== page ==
Indian bureau for 1SS9-U0 was f0,0S3,851 ,
being a not lncreaso ovur the pruvious year
of $273,710.
If from the sum expended during thoyoar ,
$1,331.07 133 , wo deduct support of Indian
school , $1,131,270.02 ; Intornst on trust fuuds ,
J713.040.8J ; fulfilling trcntlus with iDdlan
tribes , pormancut , $370,557.13 , making 62-
230,871.27 , the balnnco is SJ,10OS0l U ; nnd
this wo may assume to bo nearly the sum required -
quired each year to supply tbo Indian tribes
with food , blankets , clothes , medicines aud
Implements , either us absolute gratuities or
under ticatics that will expire within a low
yeai s.
The school system , with Us nttondnnt
practices , is worthy of ndoption nnd oxuan-
sion until It may be made to embrace all the
Indian youth It is n model produced by the
governments own generosity und by tno
ability of these solcctod by it for suporln-
tendonts aud teachers It is not Bomotbing
newly discovered or to bo advocated us u
rccont invention It has been In full opera
Hon for years In the department of letters
It glvos a good common school education In
the department of Inbor IU Inculcates both n
love for labor and a habit of working lb
mav bo easily systematized sn as to have its
form adopted in schools of different grades ,
and so that its pupils may bo gradually ,
when fitted and entitled , transferred to the
white common schools *
PENSION ESTIMATES
The estimates for pensions inado for the
fiscal year beginning July 1 , 1839 , were not
only inadequate but must have been known
to bo so when recommended to congress The
cstiniatoforthoproviousyear wasfSOOUO,000.
Hut before this estlmuto . tbe prosentyoar
was completed it was apparent thnt a do-
flcloney would bo iuoUrrod , as it was in-
currcd for the previous year , to the amount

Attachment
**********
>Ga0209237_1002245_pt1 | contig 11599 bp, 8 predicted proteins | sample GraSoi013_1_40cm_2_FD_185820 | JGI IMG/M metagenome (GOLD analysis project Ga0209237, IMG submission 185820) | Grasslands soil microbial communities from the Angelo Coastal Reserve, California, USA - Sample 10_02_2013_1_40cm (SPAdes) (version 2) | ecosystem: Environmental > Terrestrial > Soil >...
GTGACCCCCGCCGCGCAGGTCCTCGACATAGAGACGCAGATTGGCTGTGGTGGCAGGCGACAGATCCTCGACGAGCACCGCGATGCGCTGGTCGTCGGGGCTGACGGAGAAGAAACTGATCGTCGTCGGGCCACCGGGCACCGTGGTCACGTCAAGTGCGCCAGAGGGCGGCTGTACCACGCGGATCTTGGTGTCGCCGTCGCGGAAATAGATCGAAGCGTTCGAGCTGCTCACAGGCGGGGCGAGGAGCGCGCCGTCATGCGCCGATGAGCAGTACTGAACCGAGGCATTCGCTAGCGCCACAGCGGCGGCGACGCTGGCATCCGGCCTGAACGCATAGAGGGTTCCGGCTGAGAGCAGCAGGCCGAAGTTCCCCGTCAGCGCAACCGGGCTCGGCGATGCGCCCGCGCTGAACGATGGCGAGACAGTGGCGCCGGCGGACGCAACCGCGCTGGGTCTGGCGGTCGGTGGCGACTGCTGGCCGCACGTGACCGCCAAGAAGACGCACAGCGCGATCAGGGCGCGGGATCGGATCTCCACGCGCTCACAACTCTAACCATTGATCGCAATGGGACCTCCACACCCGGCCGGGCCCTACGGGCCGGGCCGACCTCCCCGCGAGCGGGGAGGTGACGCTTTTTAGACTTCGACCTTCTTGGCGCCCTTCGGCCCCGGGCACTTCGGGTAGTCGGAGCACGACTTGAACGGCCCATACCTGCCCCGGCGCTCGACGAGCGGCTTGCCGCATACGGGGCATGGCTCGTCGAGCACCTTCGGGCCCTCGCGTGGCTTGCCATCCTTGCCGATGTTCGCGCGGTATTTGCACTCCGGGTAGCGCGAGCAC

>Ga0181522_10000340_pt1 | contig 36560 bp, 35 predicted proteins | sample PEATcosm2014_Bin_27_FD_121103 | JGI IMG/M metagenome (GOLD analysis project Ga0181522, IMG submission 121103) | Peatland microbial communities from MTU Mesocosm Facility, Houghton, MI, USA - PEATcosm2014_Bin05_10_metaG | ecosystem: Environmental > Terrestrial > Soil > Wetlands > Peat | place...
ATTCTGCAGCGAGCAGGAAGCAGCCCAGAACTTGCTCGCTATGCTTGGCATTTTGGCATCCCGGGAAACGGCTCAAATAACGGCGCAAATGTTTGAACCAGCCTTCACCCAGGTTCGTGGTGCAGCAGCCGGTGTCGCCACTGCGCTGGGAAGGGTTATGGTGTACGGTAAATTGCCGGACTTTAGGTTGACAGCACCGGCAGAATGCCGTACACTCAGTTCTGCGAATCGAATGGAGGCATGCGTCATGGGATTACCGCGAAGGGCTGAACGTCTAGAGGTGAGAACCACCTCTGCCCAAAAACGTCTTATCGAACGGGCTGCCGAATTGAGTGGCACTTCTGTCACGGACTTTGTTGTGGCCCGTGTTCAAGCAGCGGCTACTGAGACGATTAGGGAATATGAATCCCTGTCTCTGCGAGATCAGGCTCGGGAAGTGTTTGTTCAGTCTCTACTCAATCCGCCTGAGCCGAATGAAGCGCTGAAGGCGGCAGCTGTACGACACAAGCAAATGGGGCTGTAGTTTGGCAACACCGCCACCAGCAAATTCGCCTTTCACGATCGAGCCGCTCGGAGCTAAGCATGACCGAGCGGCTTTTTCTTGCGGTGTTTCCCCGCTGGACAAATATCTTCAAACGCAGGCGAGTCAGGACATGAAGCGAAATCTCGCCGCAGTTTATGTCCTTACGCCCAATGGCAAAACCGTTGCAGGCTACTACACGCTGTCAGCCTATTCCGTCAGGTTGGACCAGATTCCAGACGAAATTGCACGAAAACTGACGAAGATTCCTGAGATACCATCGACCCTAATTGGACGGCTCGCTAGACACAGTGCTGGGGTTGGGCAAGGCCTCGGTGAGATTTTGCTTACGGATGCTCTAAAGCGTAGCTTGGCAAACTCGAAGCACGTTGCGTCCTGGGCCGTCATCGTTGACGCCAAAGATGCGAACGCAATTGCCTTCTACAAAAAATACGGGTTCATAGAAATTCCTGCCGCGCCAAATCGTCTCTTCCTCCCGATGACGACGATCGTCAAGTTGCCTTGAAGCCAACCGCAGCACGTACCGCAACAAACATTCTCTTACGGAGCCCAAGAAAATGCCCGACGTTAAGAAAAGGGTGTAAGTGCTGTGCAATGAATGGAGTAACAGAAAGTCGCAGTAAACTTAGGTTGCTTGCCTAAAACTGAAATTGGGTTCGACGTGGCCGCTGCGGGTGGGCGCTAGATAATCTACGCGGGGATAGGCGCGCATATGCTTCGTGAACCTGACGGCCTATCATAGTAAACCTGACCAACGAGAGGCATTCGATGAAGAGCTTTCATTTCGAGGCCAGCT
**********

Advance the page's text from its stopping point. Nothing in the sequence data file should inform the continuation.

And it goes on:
of ut least 83,000.000 , nud that this added to
the original eighty millfo ' uB would not bo
cnousrh to moot tbo obligations uccruing bo
fore tbo end of oven thatjfacul yenr
It was lenowu also thatlho pension list was
increasinir , nnd if the payments of 1SS3-S9
could not bo met with ' $30OOJOOo ; but n do-
llcloncy bill had to bo passed for $3 000,000
more , it must bavo boon ' anticipated that the
former commissioners successor would bo
ion Into ndollcloncy Yet the estlmuto for
vonsions was conflned to { 80,000,000 for 1SS91
00. Tbo result If the cause were not so
easily detected might produro nn unfair
comparisou between the previous adralnistni
tion and tbo prcsont as to tbo amount ox-
pendod In this branch of the Borvice I do
not hesitate , however , to assume the re-
sponsibility , as I Pave done In the estimates
for the next fiscal year , of recommending nn
increase in theapproprlatfon for psnslous , so
that aliboraland legalpavmontmaybomade
to all the dosorvlng penbionors of the ropub-
He The sum will reach $97,210,252.
The report of the commissioner fortho last
fiscal year shows that there were on the rolls
on Juuo 30 , 1S89 , 489,725 pensioners , classified
nsfotlows : 351,484 army invalids , 07,591) army
widows , minor chlldren.and dependent rola-
tivos ; 4,517 navy Invalids , ? 2,200 , navy wid
ows , mlnorchildron and dependent relatives ;
00J survivors of the war of 1812 ; 0,934 widows -
ows of these who scrviid'in ' that war ; 17,001 ,
survivors of the war wltlr Moxlco , and 0,200
widows of these who served In that war
The names of 51,921 pensioners were added
to the roll and the names of 1,751 pensioners
dropped from the roll were restored , making
nn ugKrognto of 53,075 pensioners added to
the roll during the year Tbo names ot 10,507
pensioners were dropped for various causes ,
leaving the net Increase for the year 37,108.
The average annual Value of each ponslon
at the close of the year was 1131.18 , an in- [
crease for the year of J5.78 in tbo average
amount of each ponslon The aggreguto an-
nual value of all pensions at the close of '
the year was $04,210,552 30. an increase for 1
the year of 7,539,331.44 , ,
The amount paid for pensions during tbo ,
year was $33.27.1,113.23 , an lncreaso of
$9,499,251,80 over the amount paid In the
previous year The total amount disbursed 1
bv the agents for all purposes was $39,131-
803 44. At the close ot the fiscal year there
was duo to pensioners ns first payments of
pension on certificates which had been Issued 1
the BUtn of $5,5IS5,270,8l , ,
The whole number of claims presented 1
durlnc the year wss 244,240 , of whtcn 81.220
wcro for original ponslon , und 1QJ.020 for ln .
crease of pension Tho-number of claims
for original ponslon allowed was 51,921 ; the
number rejected was 19,147 , The number of t
claims for increase allowed was 123,001 ; the
numnor rejected w&s 50.0J9.
iThe commissioner makes several rccom-
mcndatlons ns to amendments of the law
1und additional legislation
NO HKIjIWANTI3D. .
4
South Dakota Able to Take Onra of
Her Sufferers '
Yankton , S. D. , Dee 1. ( Special Tele-
eratn to Tub Hue | Largo quantities of
flour , clothing and provisions have been con
triouted In this city to ijij the drouth suf-